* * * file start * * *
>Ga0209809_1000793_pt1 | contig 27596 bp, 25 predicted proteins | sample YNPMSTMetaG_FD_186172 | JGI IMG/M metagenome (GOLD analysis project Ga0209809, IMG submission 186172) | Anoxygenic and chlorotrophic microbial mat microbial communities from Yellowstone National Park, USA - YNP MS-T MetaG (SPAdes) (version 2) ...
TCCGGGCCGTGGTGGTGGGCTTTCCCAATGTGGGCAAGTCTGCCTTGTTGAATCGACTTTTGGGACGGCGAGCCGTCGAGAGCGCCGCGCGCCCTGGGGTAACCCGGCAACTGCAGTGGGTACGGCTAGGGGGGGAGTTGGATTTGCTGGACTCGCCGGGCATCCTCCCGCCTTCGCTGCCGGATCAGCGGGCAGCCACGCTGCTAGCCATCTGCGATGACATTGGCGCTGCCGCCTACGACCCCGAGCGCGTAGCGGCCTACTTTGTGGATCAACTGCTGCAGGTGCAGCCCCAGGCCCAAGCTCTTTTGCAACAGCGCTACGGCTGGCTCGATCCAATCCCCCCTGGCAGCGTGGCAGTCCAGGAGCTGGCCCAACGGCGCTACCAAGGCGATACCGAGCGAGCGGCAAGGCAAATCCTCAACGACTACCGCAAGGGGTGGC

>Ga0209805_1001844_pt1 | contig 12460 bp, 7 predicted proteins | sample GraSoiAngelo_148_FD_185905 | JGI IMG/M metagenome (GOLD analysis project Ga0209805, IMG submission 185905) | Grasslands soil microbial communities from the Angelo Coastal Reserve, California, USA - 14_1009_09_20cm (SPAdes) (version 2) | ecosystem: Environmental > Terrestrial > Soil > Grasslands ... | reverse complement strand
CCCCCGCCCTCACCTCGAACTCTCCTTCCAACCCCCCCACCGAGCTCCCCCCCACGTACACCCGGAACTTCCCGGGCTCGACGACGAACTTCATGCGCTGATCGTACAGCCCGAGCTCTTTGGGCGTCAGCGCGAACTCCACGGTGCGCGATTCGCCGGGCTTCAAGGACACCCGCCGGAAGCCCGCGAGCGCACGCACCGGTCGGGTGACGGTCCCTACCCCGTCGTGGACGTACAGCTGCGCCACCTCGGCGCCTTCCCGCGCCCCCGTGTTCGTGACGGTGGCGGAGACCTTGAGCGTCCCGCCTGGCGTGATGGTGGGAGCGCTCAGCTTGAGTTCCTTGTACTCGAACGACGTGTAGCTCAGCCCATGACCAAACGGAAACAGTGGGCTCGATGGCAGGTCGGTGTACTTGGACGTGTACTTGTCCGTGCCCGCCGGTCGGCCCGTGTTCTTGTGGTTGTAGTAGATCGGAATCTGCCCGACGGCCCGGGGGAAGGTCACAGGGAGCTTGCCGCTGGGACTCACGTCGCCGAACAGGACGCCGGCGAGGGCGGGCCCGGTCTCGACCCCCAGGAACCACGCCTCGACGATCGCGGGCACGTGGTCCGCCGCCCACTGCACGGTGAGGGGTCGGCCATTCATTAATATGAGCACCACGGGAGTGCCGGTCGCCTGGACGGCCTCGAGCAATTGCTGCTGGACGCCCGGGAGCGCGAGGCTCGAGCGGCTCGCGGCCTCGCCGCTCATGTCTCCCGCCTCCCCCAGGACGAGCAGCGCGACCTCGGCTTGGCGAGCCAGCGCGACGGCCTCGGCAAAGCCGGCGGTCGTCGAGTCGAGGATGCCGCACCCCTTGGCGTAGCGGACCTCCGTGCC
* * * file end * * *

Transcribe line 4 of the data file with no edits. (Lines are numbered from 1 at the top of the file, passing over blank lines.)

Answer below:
CCCCCGCCCTCACCTCGAACTCTCCTTCCAACCCCCCCACCGAGCTCCCCCCCACGTACACCCGGAACTTCCCGGGCTCGACGACGAACTTCATGCGCTGATCGTACAGCCCGAGCTCTTTGGGCGTCAGCGCGAACTCCACGGTGCGCGATTCGCCGGGCTTCAAGGACACCCGCCGGAAGCCCGCGAGCGCACGCACCGGTCGGGTGACGGTCCCTACCCCGTCGTGGACGTACAGCTGCGCCACCTCGGCGCCTTCCCGCGCCCCCGTGTTCGTGACGGTGGCGGAGACCTTGAGCGTCCCGCCTGGCGTGATGGTGGGAGCGCTCAGCTTGAGTTCCTTGTACTCGAACGACGTGTAGCTCAGCCCATGACCAAACGGAAACAGTGGGCTCGATGGCAGGTCGGTGTACTTGGACGTGTACTTGTCCGTGCCCGCCGGTCGGCCCGTGTTCTTGTGGTTGTAGTAGATCGGAATCTGCCCGACGGCCCGGGGGAAGGTCACAGGGAGCTTGCCGCTGGGACTCACGTCGCCGAACAGGACGCCGGCGAGGGCGGGCCCGGTCTCGACCCCCAGGAACCACGCCTCGACGATCGCGGGCACGTGGTCCGCCGCCCACTGCACGGTGAGGGGTCGGCCATTCATTAATATGAGCACCACGGGAGTGCCGGTCGCCTGGACGGCCTCGAGCAATTGCTGCTGGACGCCCGGGAGCGCGAGGCTCGAGCGGCTCGCGGCCTCGCCGCTCATGTCTCCCGCCTCCCCCAGGACGAGCAGCGCGACCTCGGCTTGGCGAGCCAGCGCGACGGCCTCGGCAAAGCCGGCGGTCGTCGAGTCGAGGATGCCGCACCCCTTGGCGTAGCGGACCTCCGTGCC